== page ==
Between 2002 and 2015 I ran a series of high profile, high pressure restaurants for the likes of Jeremy King, Heston Blumenthal and Daniel Boulud. All of which went on to become institutions in their own right.
All of these restaurants had a great offering, a desirable room and were effective from a service point of view. There are literally hundreds of restaurants across the city that deliver these elements very well. Only a few will be there in 20 years…
How can your restaurant become an institution???
So what’s the secret?
A restaurant operator must be able to affect their guests. To do this, it must understand how people think and what moves them emotionally. Food, decor and service standards can and will affect people but over time they wane in importance as they become what’s expected.
A restaurant has to recognise that we, the guests, are human and deeply complex. We are sensitive, we bring our baggage, our ego, our need for feeling part of a tribe. A great operator needs to reach into that bag of psychological understanding.
When we attend a restaurant, at a fundamental level, we carry an expectation. Higher the expectation, higher the effort and attention to detail necessary. A great operator knows the individual’s expectation, which can vary greatly, and understands that a repeat visit is directly attributed to their ability to supersede it.
So how can a restaurant attend to each and every person’s individual expectation? Whilst achieving that 100% of the time may not be possible, to create an institution you must do this better than everyone else. Guests feel where you are on the scale.
Fortunately, there is some commonality in expectation. Most people want to be noticed and effort made to see them as a uniquely important. We deserve that as humans, don’t we? But especially as paying guests.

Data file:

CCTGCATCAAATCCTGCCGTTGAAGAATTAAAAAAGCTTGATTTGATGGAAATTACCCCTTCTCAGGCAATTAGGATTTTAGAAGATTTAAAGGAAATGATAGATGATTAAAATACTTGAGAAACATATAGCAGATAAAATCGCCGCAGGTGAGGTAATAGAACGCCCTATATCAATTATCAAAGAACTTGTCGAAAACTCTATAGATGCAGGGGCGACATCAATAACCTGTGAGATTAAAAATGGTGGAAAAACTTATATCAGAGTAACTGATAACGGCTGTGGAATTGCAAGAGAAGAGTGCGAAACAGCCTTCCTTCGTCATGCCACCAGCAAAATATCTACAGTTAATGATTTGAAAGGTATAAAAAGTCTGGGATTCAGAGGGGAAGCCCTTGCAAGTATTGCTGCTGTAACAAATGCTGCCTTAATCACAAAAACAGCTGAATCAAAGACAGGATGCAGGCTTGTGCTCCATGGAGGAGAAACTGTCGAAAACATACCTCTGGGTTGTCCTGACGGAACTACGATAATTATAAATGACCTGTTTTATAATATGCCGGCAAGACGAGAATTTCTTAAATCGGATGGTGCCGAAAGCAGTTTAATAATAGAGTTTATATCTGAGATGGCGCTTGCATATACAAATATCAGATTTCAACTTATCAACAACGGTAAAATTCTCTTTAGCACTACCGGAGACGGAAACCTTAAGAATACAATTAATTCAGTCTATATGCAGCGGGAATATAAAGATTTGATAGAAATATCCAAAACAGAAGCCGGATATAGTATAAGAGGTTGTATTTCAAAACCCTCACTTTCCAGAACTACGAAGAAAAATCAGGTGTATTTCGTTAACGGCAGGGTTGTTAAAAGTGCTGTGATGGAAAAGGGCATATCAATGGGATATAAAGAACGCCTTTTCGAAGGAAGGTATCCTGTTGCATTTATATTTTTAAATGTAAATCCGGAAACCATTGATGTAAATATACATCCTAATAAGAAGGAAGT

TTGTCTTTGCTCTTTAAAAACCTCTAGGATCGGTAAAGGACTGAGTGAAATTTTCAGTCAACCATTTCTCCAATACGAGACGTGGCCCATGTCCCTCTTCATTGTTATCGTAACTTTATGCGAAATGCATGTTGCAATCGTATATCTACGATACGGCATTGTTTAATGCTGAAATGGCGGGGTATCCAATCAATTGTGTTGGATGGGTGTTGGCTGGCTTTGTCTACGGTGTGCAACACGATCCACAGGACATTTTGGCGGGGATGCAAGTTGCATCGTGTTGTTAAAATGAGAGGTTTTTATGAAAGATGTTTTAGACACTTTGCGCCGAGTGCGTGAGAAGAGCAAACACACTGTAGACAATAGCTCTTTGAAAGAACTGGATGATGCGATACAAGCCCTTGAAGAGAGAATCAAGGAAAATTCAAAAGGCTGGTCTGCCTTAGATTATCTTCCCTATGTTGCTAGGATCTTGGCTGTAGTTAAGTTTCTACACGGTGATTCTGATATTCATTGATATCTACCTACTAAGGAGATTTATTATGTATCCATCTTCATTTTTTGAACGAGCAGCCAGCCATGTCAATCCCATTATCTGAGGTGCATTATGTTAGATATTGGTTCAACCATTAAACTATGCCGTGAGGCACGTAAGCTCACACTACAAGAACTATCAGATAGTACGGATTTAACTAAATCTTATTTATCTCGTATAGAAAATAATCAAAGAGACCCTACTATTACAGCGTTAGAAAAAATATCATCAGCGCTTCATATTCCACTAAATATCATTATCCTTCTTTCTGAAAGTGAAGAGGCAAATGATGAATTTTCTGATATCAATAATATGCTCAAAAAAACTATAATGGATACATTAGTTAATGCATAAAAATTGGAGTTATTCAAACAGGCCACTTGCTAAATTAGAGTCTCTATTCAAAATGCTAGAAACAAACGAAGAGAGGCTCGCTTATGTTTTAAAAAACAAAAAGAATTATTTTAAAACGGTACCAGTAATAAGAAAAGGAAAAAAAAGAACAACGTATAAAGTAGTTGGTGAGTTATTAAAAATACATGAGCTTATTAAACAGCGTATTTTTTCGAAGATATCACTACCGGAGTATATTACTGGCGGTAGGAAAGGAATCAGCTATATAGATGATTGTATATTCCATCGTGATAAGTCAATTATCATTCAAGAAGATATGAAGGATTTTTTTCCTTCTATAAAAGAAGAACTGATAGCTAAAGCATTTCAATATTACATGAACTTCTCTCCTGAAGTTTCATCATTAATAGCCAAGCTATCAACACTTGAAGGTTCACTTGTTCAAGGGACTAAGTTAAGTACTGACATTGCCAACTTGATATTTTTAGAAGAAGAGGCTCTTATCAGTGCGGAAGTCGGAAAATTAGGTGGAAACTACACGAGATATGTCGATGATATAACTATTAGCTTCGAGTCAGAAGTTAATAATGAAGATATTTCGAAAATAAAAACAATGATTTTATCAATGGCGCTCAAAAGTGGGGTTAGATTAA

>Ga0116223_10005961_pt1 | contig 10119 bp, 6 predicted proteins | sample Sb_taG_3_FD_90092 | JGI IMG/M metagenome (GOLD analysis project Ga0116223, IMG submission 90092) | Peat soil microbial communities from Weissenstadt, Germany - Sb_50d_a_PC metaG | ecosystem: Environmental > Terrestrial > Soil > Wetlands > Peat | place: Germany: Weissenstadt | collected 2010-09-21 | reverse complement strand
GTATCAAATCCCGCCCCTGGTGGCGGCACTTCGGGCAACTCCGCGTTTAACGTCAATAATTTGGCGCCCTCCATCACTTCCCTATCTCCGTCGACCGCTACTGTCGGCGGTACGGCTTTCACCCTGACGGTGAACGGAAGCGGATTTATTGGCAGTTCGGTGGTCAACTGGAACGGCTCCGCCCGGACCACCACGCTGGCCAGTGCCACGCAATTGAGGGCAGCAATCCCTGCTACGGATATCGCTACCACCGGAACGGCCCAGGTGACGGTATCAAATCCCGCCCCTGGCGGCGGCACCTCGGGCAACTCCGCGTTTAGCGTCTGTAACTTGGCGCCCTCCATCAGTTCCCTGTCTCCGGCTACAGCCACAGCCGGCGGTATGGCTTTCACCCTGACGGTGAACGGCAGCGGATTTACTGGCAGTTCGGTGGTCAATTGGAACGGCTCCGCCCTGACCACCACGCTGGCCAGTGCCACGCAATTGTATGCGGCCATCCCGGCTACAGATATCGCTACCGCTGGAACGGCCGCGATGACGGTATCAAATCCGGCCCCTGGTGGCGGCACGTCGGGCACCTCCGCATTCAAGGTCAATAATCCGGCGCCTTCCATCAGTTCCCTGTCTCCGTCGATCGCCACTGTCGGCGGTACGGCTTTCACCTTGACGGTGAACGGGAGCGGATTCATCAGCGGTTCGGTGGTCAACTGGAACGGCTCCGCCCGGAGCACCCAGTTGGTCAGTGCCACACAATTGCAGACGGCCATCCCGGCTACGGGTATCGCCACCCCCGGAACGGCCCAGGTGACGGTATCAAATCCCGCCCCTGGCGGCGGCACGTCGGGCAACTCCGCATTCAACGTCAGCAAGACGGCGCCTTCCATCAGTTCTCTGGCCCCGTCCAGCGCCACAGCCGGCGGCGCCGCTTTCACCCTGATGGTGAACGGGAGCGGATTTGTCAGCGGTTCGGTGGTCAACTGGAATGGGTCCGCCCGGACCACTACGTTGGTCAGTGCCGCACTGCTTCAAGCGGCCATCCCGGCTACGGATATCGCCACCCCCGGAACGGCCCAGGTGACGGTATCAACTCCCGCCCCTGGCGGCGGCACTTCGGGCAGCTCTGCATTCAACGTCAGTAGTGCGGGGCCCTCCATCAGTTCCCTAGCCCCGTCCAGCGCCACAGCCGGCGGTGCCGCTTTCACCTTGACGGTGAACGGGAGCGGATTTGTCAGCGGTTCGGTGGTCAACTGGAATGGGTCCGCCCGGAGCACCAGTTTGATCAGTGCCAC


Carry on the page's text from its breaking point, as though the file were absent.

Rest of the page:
A great restaurant operator has strategies to make this happen. There are many touch point opportunities in a service to explore this and I’ll talk about some of the more nuanced examples in a future post. However, there is a very basic foundational strategy that has the power to significantly elevate the likelihood of a guest returning over time. That is to build the relationship, and that starts with using their name.
For something that seems so obvious, very few restaurants do this well. And why not? Well because it’s really hard to do consistently. Think about it. There’s every opportunity. Restaurants have all of the technology they need to support it, with or without the benefit of the same maître d’hôtel for 20 years.
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Diligently using a guest names is a game changer. The operator immediately alters the interaction from one of faceless customer to uniquely important individual. What’s more, the use of name creates the opportunity to learn more and build the relationship further. It opens the door to a much deeper connection, built on trust, human to human connection, and catalyses that feeling of belonging, of being part of the tribe.
I’ve helped many high profile restaurant groups elevate their service through building meaningful relationships with guests. If you’d like to talk about how my mentorship and advisory services can help you level up your dining room to stand the test of time, get in touch.
What it takes to be the best an article by Stephen Macintosh